King Louis XI is a wise and old king and Frollo is the Chief Justice. Frollo gazes on the gypsy girl, Esmeralda, in the church during Fool's Day and sends Quasimodo to catch her. Quasimodo, with the girl, is captured by Phoebus, Captain of the Guards, who frees the girl. The courts sentence Quasimodo to be flogged, and the only one who will give him water while he is tied in the square is Esmeralda. Later, at a party of nobles, Esmeralda again meets both Frollo, who is bewitched by her, and Phoebus. When Phoebus is stabbed to death, Esmeralda is accused of the murder, convicted by the court and sentenced to hang. Clopin, King of the Beggars; Gringoire, Esmeralda's husband; and Quasimodo, the bellringer, all try different ways to save her from the gallows.Written by
Tony Fontana <firstname.lastname@example.org>
To turn Charles Laughton into the deformed bell ringer, Perc Westmore covered half his face with sponge rubber, adding a protruding eyeball lower than the average. Laughton's other eye was covered with a milky contact lens. The hump consisted of an aluminum framework stuffed with four pounds of foam rubber, and the rest of Laughton's torso was padded with rubber to create a sense of the muscles developed from pulling on the bell ropes. See more »
While examining the new invention of a printing press, the king is grasping a pendant around his neck. A moment later, his hands are down. See more »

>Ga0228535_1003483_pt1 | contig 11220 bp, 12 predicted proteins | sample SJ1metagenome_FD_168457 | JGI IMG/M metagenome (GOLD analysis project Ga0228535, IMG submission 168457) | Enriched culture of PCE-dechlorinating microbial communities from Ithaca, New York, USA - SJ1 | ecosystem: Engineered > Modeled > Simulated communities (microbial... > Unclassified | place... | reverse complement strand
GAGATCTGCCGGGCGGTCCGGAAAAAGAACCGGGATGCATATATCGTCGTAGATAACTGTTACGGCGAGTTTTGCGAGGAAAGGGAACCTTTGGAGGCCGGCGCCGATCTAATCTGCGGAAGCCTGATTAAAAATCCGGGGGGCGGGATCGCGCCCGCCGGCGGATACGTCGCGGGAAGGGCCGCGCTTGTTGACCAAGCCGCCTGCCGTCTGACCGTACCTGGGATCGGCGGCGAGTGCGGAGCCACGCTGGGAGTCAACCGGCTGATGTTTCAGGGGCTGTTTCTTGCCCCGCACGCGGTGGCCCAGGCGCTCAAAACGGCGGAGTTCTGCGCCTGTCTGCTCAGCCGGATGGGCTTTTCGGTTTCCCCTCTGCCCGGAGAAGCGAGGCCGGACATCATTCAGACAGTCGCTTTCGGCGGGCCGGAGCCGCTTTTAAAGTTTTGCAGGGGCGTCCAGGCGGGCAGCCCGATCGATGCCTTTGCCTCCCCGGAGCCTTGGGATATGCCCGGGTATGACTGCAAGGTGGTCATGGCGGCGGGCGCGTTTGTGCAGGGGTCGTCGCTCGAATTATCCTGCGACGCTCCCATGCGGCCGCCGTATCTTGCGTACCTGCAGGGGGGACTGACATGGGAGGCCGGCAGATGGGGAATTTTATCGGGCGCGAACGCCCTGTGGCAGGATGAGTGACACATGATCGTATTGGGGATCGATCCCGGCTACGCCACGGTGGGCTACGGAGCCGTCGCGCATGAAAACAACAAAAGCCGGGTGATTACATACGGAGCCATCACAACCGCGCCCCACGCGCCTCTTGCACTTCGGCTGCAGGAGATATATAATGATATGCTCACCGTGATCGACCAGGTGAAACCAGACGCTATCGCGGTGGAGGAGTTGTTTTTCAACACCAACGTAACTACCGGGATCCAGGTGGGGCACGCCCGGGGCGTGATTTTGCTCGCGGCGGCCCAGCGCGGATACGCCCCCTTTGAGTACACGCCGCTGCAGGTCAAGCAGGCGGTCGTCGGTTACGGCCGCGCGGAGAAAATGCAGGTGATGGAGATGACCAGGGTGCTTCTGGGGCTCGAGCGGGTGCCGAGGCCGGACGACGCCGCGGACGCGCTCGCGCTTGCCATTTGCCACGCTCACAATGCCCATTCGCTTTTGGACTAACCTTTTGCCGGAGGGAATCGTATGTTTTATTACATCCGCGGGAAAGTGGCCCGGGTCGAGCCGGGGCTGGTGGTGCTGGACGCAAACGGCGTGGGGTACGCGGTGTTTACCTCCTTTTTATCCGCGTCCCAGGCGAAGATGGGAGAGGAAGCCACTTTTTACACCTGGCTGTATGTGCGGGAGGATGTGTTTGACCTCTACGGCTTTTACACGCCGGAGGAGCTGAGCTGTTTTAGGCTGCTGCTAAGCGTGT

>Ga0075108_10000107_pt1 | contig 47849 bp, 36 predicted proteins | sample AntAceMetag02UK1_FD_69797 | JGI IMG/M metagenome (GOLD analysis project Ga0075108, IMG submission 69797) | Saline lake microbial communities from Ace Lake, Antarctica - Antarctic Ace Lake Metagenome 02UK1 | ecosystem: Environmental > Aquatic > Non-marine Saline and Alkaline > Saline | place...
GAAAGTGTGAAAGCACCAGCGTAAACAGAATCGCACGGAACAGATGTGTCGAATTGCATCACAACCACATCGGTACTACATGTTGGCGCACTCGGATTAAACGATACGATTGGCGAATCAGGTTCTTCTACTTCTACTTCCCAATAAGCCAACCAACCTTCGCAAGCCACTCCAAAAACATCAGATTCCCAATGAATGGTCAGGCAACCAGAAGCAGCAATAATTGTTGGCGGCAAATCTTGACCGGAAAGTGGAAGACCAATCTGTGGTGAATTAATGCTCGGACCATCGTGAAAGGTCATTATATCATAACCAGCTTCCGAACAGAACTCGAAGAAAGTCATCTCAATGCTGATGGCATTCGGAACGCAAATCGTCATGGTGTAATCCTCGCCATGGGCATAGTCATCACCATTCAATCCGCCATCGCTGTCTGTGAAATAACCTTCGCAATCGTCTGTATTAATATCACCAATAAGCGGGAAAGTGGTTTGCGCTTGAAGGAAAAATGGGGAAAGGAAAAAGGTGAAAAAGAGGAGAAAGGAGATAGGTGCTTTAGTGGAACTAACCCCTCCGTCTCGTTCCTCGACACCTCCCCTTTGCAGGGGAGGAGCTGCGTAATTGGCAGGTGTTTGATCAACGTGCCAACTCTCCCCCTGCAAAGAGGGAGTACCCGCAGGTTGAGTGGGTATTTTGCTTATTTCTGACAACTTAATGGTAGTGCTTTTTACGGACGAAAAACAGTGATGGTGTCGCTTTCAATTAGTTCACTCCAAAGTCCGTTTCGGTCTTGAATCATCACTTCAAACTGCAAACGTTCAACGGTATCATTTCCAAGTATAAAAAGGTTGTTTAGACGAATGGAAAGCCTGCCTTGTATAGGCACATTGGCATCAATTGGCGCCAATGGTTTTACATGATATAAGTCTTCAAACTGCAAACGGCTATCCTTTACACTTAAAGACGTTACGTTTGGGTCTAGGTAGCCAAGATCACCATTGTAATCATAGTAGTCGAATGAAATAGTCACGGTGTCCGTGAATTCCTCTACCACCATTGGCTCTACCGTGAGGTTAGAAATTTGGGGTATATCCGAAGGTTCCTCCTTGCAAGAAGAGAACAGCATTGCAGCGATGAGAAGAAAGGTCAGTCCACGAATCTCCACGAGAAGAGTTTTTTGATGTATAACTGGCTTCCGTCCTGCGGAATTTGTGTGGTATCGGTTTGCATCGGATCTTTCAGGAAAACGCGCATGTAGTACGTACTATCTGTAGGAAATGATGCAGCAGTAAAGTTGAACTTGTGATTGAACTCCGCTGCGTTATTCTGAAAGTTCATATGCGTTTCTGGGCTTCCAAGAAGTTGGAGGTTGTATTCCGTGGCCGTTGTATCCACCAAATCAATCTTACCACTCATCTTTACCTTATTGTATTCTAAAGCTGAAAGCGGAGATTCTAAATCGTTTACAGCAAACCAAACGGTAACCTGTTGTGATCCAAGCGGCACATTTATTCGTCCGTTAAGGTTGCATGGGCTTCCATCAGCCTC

What a great film! I've seen bits and pieces of it throughout my life, but never paid it much attention because I figured it was just another old monster movie. Not true! For whatever reason, I paid attention when I caught it on cable this afternoon, and I was MESMERIZED! It's so complex, and well-acted, and enlightened. The story revolves around a beautiful Gypsy woman, pleading for the rights of her people against pervasive anti-Gypsy prejudice--a problem in the Middle Ages as it was when the film was made in 1939. (In real life, Hitler was just a couple of years away from attempting to exterminate the Gypsy people, which would leave some 200,000 to 300,000 Gypsies dead by the time this film was six years old.) She is loved by practically every man who meets her, among them a grotesquely deformed bell-ringer, a starry-eyed itinerant singer/poet/writer, a dashing police captain, and the bitterly warped Chief Justice Frollo. The acting is great, the characters are three-dimensional. Laughton, with just a few grunts and grimaces, conveys all the sorrow and pathos and innocence and madness behind hunchback's mask-like face. And one can feel sorry--almost--for the evil Frollo; there is indeed a human being down there somewhere, just as Esmeralda says. The passions of the mob are realistic, as they vacillate between merciless sadism, sentimentalism, and a thirst for justice. All these characters, and all the social and political forces of medieval Paris (and 19th-century Paris, and 1930's liberal Hollywood) come swirling together, and it's not always clear who's right and who's wrong, and the results are fascinating!
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